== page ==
David White, Jessica Sledge, and Stephanie Lie: There Goes the Neighborhood

3 Feb

Long before #Occupy was a hash tag, David White, an MFA candidate at UCSD’s school of Visual Arts, began to imagine an intensive arts-and- culture occupation of San Diego’s once shabby, now gentrifying North Park section. The neighborhood’s designation as an Arts District a decade earlier had done what such designations often do—encouraged a proliferation of hope-to-be hip bars and restaurants, while threatening to price out local artists and the small businesses that supported them. Looking to liberate the arts from price-per-square-foot, White and fellow Visual Arts students Jessica Sledge and Stephanie Lie planned an imaginative, low-rent alternative to the long running, North Park Festival of the Arts. Called There Goes the Neighborhood, and running for four days of June 2010,  the new festival aimed at re-introducing North Park to itself.

In addition to  featuring arts-fest staple—music performances and a poetry reading–the organizers focused on  activist community-building. The Chicken Pie Shop, in business since 1938, was the site of a brunch and panel discussion on how to produce a community newspaper. San Diego artist Joe Yorty who makes collages from vintage wallpaper and vinyl and has memorialized the free sofas of Craig’s List in book form led a Saturday morning bicycle tour of North Park’s thrift stores.

Architect/Designer Megan Willis, whose installation Free Space: A street level look at interfaces between public and private was showing at the district’s Art Produce Gallery, offered a walking tour of actual spaces “strategically appropriated, reclaimed, and adapted by North Park residents.” Sites included a vacant lot repurposed as a skate park and a parking lot turned temporary market. The discussion turned on further repurposing, especially in the form of guerrilla gardens and arts spaces. The Arts Produce Gallery is itself an example of strategic space-use. A former produce mart, its glass front design allows exhibitions to be viewed from the sidewalk day and night, lighting a dark street as well as imaginations.

The festival’s anchor–-and to some extent model– was Agitprop, an actual and an electronic arts space White founded in 2007. With its gallery and studios carved out of space once used as storage by the adjacent grocery store, and its web links to academic, political  and art world events, Agitprop embodied White’s idea that institutions should be embedded community networks, rather than intrusive or isolated edifices.

One example of networking in action: There Goes the Neighborhood ‘s opening night concert – Vibrating Milk, an act of “drawing with sound”  performed  by organizer Stephanie Lie– was held at San Diego Museum of Art. Those arriving early were invited to hear more music on a bus parked outside the museum. The bus was also the site of a literally moving concert by Bombshell, a group whose dedication to improvisation and audience participation includes making and/or discovering their own instruments.(Bicycle horns!) The moving part came as the bus shuttled riders to the openings at San Diego’s Museum of Contemporary Art in La Jolla and at downtown’s Sushi performance space.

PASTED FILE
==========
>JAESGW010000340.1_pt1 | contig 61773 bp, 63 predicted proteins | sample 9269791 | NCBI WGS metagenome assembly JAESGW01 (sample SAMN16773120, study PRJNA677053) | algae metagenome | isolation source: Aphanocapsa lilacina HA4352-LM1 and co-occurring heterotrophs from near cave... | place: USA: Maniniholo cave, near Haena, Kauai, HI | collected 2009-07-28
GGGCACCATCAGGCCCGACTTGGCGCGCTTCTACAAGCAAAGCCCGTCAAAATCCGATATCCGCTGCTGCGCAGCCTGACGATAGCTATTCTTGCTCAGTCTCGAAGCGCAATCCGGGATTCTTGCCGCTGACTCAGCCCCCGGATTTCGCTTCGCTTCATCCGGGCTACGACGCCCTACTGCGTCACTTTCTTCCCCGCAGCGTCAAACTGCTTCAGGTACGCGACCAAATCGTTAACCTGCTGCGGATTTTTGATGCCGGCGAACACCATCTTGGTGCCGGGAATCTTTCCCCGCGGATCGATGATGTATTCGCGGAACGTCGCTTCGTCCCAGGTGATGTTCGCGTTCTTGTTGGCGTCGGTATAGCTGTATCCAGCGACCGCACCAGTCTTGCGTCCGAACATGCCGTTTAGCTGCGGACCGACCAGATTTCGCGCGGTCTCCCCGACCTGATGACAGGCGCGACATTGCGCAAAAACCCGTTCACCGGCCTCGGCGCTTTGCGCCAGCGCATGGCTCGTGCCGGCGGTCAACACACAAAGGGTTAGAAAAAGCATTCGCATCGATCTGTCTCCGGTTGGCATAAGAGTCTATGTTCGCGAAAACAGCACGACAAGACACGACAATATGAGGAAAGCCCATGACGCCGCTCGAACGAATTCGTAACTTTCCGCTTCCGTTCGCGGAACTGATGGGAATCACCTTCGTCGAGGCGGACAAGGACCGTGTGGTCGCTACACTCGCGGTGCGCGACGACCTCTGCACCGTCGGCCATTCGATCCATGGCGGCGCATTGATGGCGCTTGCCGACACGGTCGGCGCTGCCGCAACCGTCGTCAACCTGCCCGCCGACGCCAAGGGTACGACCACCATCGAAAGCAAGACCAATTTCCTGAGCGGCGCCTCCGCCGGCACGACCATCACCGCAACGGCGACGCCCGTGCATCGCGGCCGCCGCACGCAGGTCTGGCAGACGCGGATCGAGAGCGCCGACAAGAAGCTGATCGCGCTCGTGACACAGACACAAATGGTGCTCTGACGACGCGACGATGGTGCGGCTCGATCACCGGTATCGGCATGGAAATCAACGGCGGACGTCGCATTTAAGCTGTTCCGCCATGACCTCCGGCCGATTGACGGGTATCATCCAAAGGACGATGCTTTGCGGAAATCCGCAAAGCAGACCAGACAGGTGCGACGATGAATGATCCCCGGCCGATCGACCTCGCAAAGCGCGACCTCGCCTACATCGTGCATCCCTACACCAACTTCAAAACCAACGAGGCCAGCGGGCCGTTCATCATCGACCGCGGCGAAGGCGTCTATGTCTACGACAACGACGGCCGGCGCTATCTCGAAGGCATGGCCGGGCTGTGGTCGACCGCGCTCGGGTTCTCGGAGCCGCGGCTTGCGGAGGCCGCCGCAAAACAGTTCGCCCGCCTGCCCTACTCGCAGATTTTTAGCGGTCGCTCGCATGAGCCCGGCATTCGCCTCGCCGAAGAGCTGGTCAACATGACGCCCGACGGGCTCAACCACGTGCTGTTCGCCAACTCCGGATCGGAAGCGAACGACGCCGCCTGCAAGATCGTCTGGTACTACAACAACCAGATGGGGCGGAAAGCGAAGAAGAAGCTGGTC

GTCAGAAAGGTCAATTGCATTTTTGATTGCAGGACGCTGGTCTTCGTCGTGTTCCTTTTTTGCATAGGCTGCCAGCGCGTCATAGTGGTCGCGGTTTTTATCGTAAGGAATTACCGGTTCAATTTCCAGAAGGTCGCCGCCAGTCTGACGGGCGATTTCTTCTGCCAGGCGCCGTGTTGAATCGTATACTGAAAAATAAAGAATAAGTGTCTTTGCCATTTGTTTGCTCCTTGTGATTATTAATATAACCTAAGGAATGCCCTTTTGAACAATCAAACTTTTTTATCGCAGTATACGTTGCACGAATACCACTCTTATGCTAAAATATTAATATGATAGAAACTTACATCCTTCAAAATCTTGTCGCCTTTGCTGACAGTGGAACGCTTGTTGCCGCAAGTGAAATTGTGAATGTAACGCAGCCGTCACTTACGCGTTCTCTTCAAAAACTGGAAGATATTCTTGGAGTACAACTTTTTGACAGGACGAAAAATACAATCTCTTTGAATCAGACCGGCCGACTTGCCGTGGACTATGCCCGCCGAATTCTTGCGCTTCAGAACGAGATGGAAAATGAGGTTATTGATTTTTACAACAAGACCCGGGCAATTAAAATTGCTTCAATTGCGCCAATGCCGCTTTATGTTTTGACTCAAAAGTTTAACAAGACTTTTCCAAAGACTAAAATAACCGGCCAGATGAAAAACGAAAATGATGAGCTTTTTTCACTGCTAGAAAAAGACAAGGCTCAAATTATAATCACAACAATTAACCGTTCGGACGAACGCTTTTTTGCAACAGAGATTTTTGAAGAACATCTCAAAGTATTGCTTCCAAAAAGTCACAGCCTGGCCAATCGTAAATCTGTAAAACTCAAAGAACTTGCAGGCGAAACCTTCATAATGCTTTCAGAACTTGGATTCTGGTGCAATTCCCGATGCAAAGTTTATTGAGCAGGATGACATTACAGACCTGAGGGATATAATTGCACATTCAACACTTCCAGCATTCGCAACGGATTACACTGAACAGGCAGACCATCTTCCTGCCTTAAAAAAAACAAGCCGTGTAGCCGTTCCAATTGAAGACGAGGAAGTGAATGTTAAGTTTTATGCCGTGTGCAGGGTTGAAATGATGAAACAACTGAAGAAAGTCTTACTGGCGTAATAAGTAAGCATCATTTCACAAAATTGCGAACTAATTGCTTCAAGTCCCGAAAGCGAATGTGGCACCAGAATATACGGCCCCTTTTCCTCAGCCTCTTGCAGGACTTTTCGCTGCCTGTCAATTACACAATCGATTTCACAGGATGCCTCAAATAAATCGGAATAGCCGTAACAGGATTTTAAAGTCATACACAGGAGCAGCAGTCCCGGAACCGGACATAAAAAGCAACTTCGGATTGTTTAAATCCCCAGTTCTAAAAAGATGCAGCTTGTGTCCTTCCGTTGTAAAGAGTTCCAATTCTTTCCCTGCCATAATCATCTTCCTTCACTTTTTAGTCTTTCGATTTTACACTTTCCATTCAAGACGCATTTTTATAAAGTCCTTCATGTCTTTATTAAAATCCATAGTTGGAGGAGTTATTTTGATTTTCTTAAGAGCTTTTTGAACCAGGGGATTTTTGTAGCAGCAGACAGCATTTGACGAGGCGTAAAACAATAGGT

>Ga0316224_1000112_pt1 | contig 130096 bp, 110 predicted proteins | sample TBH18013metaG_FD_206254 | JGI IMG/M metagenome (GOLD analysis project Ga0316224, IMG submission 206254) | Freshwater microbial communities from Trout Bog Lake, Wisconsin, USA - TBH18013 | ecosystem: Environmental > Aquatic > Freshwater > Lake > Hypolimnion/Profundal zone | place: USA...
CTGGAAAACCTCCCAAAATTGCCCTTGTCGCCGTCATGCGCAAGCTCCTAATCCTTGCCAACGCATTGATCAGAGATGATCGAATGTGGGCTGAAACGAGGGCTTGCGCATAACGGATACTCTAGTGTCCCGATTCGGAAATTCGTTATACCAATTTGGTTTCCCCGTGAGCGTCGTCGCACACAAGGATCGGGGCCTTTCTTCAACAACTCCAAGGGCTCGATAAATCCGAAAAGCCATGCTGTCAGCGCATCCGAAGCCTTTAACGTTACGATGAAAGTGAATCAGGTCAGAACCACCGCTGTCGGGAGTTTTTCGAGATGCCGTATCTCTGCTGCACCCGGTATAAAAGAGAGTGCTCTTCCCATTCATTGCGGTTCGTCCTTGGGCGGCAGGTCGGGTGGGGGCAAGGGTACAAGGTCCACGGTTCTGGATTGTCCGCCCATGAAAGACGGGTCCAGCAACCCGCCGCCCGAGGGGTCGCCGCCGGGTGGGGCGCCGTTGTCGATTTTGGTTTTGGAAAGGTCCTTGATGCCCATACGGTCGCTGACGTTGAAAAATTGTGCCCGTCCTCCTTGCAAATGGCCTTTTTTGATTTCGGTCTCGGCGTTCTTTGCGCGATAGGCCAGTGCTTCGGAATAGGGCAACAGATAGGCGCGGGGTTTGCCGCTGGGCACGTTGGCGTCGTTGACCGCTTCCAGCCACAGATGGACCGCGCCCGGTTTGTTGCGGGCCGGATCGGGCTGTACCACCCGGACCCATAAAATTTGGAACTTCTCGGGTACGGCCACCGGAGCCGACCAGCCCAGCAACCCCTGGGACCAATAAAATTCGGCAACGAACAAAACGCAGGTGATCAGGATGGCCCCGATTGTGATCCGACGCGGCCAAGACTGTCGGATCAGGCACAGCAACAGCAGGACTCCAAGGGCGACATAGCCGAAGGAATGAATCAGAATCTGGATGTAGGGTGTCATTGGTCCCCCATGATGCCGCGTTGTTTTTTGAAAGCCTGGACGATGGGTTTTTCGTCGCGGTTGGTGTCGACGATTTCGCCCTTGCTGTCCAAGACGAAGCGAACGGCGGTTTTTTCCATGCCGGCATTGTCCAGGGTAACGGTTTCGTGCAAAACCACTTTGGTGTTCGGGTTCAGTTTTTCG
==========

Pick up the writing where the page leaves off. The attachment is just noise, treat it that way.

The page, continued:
Without big admission fees and booths of microbrew and  jewelry for sale, how do you judge a festival’s success? Two walking tours on the agenda examined North Park yards and public spaces with an eye to food production. Art and Produce’s garden, begun in a parking lot the same year, now hosts a home-grower’s food exchange as well as garden-sited performances. Agitprop’s gallery reading series has expanded to include a summer salon at San Diego Museum of Art. But art-by-the-numbers took its toll as well. Sushi, home to edgy alternative arts since the 1980s is now closed.

White’s idea of institutions as fluid rather than static was pointedly articulated in a festival workshop, Given the question, could __be a classroom? museum? civic space?, participants were asked to fill in the blank. Results naming specific as well as generic locations were screened on tee shirts, washed at a local laundromat and worn to the evening performances. The questions still hover. Imagine a space occupied in a different way and you have already begun to transform it.

This just in: The second There goes the Neighborhood will take place May 31 to June 3, 2012. North Park is facing another source of transformation with the coming expansion of Interstate 805, and in acknowledgment, this year’s festival’s theme is “displacement.” White says he and the other organizers are not only thinking of the word’s negative connotations –“developers (both financial and cultural) displacing existing bodies from a particular locality”—but  also of displacement in its contemporary intellectual sense as “a tool for creating interdisciplinary investigations, collaborations and dialogue.” This year, the tool will also come with instructions—a collaboration with the journal Pros which will not only be a festival history and events guide but a manual for other neighborhoods on how to create a similar celebration of community debate and engagement.

Ariel Swartley

San Pedro, CA

aswartley@att.net

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